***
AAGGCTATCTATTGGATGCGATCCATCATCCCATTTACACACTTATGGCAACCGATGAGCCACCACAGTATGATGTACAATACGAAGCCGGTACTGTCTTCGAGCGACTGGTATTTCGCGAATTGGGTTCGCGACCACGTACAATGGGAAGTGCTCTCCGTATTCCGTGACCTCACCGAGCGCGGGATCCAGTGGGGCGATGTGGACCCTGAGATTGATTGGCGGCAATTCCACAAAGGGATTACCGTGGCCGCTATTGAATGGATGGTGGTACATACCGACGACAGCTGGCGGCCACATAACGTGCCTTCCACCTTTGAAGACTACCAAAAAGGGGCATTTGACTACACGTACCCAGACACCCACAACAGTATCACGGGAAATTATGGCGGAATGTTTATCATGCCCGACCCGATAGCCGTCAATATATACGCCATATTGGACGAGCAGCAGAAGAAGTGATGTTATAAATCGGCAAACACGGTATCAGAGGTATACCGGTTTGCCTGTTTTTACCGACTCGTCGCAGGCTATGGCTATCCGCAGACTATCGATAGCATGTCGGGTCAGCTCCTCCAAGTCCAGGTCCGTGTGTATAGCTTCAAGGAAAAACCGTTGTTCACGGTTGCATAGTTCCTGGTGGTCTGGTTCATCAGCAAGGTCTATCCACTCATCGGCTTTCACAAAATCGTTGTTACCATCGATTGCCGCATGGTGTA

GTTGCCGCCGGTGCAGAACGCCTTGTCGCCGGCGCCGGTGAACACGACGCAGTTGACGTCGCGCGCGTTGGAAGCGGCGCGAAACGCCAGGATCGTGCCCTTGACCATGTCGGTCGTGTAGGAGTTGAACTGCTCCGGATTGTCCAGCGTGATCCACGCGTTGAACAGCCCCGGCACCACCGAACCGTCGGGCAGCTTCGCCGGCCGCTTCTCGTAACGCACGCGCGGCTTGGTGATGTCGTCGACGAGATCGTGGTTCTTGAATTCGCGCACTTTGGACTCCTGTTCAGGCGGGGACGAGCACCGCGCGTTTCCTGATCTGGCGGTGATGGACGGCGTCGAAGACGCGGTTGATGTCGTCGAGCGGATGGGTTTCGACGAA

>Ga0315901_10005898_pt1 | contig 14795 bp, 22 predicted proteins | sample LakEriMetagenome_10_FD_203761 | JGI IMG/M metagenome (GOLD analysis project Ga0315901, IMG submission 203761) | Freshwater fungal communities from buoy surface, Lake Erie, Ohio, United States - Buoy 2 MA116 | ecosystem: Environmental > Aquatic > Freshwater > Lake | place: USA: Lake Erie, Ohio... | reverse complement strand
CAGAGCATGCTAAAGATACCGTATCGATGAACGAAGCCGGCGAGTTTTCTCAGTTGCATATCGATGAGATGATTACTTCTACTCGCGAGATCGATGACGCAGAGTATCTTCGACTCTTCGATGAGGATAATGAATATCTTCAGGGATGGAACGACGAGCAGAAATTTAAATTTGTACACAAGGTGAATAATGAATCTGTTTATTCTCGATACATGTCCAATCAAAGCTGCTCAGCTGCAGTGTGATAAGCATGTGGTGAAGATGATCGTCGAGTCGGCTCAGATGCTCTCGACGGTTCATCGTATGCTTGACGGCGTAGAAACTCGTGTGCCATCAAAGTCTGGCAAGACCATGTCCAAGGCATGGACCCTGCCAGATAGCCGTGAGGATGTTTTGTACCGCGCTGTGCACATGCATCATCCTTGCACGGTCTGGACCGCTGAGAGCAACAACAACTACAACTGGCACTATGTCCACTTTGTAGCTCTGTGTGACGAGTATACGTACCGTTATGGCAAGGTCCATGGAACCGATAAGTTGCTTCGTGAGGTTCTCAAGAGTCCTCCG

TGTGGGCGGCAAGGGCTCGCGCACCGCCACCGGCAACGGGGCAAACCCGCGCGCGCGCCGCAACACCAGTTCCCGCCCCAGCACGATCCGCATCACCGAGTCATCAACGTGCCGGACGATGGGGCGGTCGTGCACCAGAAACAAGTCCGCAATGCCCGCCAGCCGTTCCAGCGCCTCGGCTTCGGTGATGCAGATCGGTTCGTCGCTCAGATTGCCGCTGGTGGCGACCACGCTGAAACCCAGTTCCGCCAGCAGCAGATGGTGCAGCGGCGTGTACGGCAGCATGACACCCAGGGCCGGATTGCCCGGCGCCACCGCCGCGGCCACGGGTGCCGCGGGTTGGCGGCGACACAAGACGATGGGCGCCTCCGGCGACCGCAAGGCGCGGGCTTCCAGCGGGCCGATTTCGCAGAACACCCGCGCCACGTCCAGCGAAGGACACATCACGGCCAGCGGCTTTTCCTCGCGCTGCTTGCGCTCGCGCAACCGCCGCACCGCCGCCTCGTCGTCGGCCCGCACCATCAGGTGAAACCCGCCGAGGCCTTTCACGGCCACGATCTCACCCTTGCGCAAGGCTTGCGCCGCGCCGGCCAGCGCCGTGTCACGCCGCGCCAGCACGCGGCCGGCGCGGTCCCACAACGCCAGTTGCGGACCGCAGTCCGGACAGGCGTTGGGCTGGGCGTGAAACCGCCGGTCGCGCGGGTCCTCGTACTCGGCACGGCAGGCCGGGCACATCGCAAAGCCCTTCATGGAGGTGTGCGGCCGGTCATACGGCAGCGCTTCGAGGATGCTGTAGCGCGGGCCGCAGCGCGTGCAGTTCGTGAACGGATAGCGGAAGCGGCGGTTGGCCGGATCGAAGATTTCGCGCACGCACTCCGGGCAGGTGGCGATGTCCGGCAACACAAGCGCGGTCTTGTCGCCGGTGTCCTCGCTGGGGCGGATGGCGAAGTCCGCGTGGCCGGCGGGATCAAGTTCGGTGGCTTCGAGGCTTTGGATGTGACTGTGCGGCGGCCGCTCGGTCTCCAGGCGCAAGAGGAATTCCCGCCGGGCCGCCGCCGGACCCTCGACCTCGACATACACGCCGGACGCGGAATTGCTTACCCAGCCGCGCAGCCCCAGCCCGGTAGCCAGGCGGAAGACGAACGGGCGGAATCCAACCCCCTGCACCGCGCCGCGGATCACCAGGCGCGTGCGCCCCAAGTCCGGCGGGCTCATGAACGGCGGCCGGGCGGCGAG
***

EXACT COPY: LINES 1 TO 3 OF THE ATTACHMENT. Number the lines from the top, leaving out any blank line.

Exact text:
AAGGCTATCTATTGGATGCGATCCATCATCCCATTTACACACTTATGGCAACCGATGAGCCACCACAGTATGATGTACAATACGAAGCCGGTACTGTCTTCGAGCGACTGGTATTTCGCGAATTGGGTTCGCGACCACGTACAATGGGAAGTGCTCTCCGTATTCCGTGACCTCACCGAGCGCGGGATCCAGTGGGGCGATGTGGACCCTGAGATTGATTGGCGGCAATTCCACAAAGGGATTACCGTGGCCGCTATTGAATGGATGGTGGTACATACCGACGACAGCTGGCGGCCACATAACGTGCCTTCCACCTTTGAAGACTACCAAAAAGGGGCATTTGACTACACGTACCCAGACACCCACAACAGTATCACGGGAAATTATGGCGGAATGTTTATCATGCCCGACCCGATAGCCGTCAATATATACGCCATATTGGACGAGCAGCAGAAGAAGTGATGTTATAAATCGGCAAACACGGTATCAGAGGTATACCGGTTTGCCTGTTTTTACCGACTCGTCGCAGGCTATGGCTATCCGCAGACTATCGATAGCATGTCGGGTCAGCTCCTCCAAGTCCAGGTCCGTGTGTATAGCTTCAAGGAAAAACCGTTGTTCACGGTTGCATAGTTCCTGGTGGTCTGGTTCATCAGCAAGGTCTATCCACTCATCGGCTTTCACAAAATCGTTGTTACCATCGATTGCCGCATGGTGTA

GTTGCCGCCGGTGCAGAACGCCTTGTCGCCGGCGCCGGTGAACACGACGCAGTTGACGTCGCGCGCGTTGGAAGCGGCGCGAAACGCCAGGATCGTGCCCTTGACCATGTCGGTCGTGTAGGAGTTGAACTGCTCCGGATTGTCCAGCGTGATCCACGCGTTGAACAGCCCCGGCACCACCGAACCGTCGGGCAGCTTCGCCGGCCGCTTCTCGTAACGCACGCGCGGCTTGGTGATGTCGTCGACGAGATCGTGGTTCTTGAATTCGCGCACTTTGGACTCCTGTTCAGGCGGGGACGAGCACCGCGCGTTTCCTGATCTGGCGGTGATGGACGGCGTCGAAGACGCGGTTGATGTCGTCGAGCGGATGGGTTTCGACGAA

>Ga0315901_10005898_pt1 | contig 14795 bp, 22 predicted proteins | sample LakEriMetagenome_10_FD_203761 | JGI IMG/M metagenome (GOLD analysis project Ga0315901, IMG submission 203761) | Freshwater fungal communities from buoy surface, Lake Erie, Ohio, United States - Buoy 2 MA116 | ecosystem: Environmental > Aquatic > Freshwater > Lake | place: USA: Lake Erie, Ohio... | reverse complement strand